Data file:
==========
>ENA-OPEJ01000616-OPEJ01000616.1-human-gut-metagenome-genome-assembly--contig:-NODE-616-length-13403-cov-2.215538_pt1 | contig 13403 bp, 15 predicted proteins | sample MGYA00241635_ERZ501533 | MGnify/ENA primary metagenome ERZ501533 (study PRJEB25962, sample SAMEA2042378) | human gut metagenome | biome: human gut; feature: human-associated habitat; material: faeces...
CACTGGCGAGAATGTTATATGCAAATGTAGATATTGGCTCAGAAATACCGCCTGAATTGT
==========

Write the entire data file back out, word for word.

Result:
>ENA-OPEJ01000616-OPEJ01000616.1-human-gut-metagenome-genome-assembly--contig:-NODE-616-length-13403-cov-2.215538_pt1 | contig 13403 bp, 15 predicted proteins | sample MGYA00241635_ERZ501533 | MGnify/ENA primary metagenome ERZ501533 (study PRJEB25962, sample SAMEA2042378) | human gut metagenome | biome: human gut; feature: human-associated habitat; material: faeces...
CACTGGCGAGAATGTTATATGCAAATGTAGATATTGGCTCAGAAATACCGCCTGAATTGT